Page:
Snail meat is tantalising and super nutritious. Before you say “yuck”, read on. Not only is the meat amazingly sweet (it tastes like fried gizzard dipped in butter) it has a high demand from the high-end market that is so huge; farmers who have ventured into it cannot satisfy that market.
Now, before you dash to your farm to collect all those random snails that have been ravaging your crops, find out what it takes to be a successful snail farmer. Smart Harvest caught up with Rosemary Odinga the only one of her kind in Kenya (according to Kenya Wildlife Service, which issues the license).
So how did she slide into this venture?
“I started this project as a hobby in 2007. Before I started, I had gone to Nigeria where I had the privilege of visiting former Nigerian president Olesegun Obasanjo. He is one of the biggest snail farmers there. He is the one who challenged me to think about farming. He was so convincing with the snail farming, I promised to do something when I came back home.” says Rosemary, eldest daughter of former Prime Minister Raila Odinga.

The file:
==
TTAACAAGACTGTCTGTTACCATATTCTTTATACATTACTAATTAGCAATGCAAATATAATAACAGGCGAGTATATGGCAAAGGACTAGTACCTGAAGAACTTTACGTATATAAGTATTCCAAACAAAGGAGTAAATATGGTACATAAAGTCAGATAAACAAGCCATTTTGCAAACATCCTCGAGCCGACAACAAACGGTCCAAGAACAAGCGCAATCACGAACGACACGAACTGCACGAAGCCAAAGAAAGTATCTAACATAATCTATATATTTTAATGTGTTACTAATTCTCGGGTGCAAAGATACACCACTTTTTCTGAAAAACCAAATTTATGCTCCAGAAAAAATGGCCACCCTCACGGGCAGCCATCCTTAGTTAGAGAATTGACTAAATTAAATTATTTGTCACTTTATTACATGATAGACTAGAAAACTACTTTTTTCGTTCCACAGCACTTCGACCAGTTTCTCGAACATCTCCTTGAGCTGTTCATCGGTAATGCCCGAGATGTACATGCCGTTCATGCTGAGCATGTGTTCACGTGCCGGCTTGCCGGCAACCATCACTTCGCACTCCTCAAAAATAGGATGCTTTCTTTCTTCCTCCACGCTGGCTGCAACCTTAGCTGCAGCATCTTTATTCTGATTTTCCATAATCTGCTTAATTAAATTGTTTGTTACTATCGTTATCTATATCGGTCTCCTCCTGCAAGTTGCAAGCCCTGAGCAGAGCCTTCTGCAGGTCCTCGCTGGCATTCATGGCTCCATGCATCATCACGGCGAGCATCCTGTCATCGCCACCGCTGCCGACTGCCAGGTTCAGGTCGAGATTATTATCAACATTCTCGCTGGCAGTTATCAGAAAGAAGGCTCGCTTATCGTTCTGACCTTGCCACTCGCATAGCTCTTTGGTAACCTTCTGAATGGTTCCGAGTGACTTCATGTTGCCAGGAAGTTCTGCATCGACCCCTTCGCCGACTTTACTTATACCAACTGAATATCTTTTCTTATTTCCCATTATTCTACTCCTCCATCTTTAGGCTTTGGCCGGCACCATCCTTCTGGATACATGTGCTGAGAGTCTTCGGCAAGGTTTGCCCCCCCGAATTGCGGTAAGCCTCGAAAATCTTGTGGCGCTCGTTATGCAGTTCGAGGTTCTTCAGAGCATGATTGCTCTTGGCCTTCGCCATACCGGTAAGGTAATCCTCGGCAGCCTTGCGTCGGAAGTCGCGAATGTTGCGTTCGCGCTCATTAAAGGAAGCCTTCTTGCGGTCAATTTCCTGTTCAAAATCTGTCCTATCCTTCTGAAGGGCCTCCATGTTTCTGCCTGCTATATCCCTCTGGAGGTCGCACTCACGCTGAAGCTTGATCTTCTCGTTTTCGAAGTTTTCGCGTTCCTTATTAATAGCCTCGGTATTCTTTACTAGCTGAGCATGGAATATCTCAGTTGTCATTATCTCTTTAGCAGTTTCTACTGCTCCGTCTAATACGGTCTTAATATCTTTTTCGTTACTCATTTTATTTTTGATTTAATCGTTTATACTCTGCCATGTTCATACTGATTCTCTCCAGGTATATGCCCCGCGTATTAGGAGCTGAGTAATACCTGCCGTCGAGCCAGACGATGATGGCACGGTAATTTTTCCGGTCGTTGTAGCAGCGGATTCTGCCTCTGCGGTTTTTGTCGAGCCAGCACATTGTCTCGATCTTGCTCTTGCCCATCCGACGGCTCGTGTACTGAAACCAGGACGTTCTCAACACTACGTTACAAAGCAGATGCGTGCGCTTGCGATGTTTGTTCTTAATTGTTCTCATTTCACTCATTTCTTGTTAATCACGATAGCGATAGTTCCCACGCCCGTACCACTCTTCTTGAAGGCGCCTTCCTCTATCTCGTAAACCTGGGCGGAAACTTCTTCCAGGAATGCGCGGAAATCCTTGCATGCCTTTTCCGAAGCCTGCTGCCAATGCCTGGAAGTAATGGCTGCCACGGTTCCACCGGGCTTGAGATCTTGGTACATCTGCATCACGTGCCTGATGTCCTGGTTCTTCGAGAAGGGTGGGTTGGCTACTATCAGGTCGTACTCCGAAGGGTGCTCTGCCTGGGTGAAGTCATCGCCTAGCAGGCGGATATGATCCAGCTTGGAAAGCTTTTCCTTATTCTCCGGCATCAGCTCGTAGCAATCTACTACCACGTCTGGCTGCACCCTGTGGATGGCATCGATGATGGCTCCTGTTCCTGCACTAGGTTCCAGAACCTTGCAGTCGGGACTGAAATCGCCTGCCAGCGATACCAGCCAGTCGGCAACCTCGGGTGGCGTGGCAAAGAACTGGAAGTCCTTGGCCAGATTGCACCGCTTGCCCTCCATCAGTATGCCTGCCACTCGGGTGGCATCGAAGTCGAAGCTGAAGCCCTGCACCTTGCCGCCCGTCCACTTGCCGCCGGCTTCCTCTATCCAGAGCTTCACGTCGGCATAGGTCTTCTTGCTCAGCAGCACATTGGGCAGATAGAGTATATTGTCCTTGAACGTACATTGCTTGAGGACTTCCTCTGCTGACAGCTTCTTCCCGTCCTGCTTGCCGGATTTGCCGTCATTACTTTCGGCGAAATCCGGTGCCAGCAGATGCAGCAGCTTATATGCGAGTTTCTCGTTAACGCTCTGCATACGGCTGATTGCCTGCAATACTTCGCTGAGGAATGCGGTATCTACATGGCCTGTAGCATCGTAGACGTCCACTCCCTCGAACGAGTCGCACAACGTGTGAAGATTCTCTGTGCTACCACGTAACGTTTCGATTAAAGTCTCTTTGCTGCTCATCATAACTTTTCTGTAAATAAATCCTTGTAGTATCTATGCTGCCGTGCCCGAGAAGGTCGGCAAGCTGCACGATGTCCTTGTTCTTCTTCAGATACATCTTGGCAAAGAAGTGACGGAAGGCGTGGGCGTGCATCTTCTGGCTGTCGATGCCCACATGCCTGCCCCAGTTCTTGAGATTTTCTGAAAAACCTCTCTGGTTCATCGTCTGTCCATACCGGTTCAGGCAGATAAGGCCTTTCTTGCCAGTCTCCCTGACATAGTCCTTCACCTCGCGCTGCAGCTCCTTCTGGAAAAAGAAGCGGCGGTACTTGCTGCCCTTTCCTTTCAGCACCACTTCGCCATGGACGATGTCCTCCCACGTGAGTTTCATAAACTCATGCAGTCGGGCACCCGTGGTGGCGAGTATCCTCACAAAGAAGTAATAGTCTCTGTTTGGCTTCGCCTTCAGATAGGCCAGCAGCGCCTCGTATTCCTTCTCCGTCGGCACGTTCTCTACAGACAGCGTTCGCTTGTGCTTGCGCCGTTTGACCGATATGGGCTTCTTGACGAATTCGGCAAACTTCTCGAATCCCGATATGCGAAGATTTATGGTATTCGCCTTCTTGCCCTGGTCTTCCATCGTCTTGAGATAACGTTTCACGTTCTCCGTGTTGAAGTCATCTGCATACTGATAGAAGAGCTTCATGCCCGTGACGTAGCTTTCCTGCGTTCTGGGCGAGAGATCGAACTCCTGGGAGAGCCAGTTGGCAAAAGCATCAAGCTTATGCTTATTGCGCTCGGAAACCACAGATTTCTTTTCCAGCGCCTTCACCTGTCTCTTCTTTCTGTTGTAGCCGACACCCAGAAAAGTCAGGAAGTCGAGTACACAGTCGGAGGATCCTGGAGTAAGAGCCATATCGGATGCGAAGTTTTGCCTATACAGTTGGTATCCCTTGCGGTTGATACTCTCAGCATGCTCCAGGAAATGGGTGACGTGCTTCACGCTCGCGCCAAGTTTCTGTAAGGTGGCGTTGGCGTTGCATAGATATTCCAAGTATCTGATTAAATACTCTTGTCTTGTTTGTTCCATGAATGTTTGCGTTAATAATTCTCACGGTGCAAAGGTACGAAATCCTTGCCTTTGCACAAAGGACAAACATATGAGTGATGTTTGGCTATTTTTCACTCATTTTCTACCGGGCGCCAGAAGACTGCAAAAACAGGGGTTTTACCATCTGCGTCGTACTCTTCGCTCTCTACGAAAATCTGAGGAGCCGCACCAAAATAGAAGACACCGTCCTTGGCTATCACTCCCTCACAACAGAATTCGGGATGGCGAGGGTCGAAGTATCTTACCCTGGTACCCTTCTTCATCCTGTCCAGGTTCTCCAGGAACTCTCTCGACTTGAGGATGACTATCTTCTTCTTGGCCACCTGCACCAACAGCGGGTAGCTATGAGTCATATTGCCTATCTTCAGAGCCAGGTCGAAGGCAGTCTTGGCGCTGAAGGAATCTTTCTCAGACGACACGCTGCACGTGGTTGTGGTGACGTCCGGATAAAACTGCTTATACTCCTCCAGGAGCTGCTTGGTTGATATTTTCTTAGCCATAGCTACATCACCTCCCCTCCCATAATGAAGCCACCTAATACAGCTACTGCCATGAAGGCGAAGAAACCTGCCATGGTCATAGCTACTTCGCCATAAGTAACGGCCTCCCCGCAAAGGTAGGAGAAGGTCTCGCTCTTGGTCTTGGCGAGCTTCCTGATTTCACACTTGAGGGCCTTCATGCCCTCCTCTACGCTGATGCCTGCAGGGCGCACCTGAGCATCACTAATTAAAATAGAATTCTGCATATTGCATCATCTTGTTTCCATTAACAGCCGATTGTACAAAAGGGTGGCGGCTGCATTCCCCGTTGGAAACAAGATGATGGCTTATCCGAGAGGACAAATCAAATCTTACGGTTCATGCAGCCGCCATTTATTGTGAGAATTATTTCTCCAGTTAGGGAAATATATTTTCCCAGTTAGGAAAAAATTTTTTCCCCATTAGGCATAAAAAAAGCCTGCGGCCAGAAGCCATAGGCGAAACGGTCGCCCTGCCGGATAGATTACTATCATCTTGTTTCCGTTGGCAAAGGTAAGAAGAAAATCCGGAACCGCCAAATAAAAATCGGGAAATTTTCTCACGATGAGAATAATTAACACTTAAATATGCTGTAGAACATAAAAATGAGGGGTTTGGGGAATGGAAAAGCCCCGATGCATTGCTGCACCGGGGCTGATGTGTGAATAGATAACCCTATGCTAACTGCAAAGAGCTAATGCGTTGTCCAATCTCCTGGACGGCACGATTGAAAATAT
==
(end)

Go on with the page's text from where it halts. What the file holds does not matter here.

When she came back home, she did intense research on the same.
“I visited the University of Nairobi and met one Musombi (now deceased) a snail expert who was passionate about snail farming. I learnt everything from the types of snails, to their behaviours, ideal environment, feeding, breeding, market potential plus more. He saw my passion and volunteered to act as my mentor.” To start off, Musombi donated to Rosemary13 snails, the giant African land snail.
“As expected with new farmers, all the snails died save for two. I think they were exposed to heat, which is a no-no for them. Actually, snails thrive in cool temperatures and wet surfaces. That is why they multiply during the rainy season.”
To avoid such blunders, she constructed a greenhouse in her 25-acre farm in Kiserian and placed the two surviving ones there.
Within three months, they multiplied and were so many, I started donating to my friends who were foreigners. A French restaurant heard about my venture and placed orders. That is how the venture began to thrive,” says the mother of two.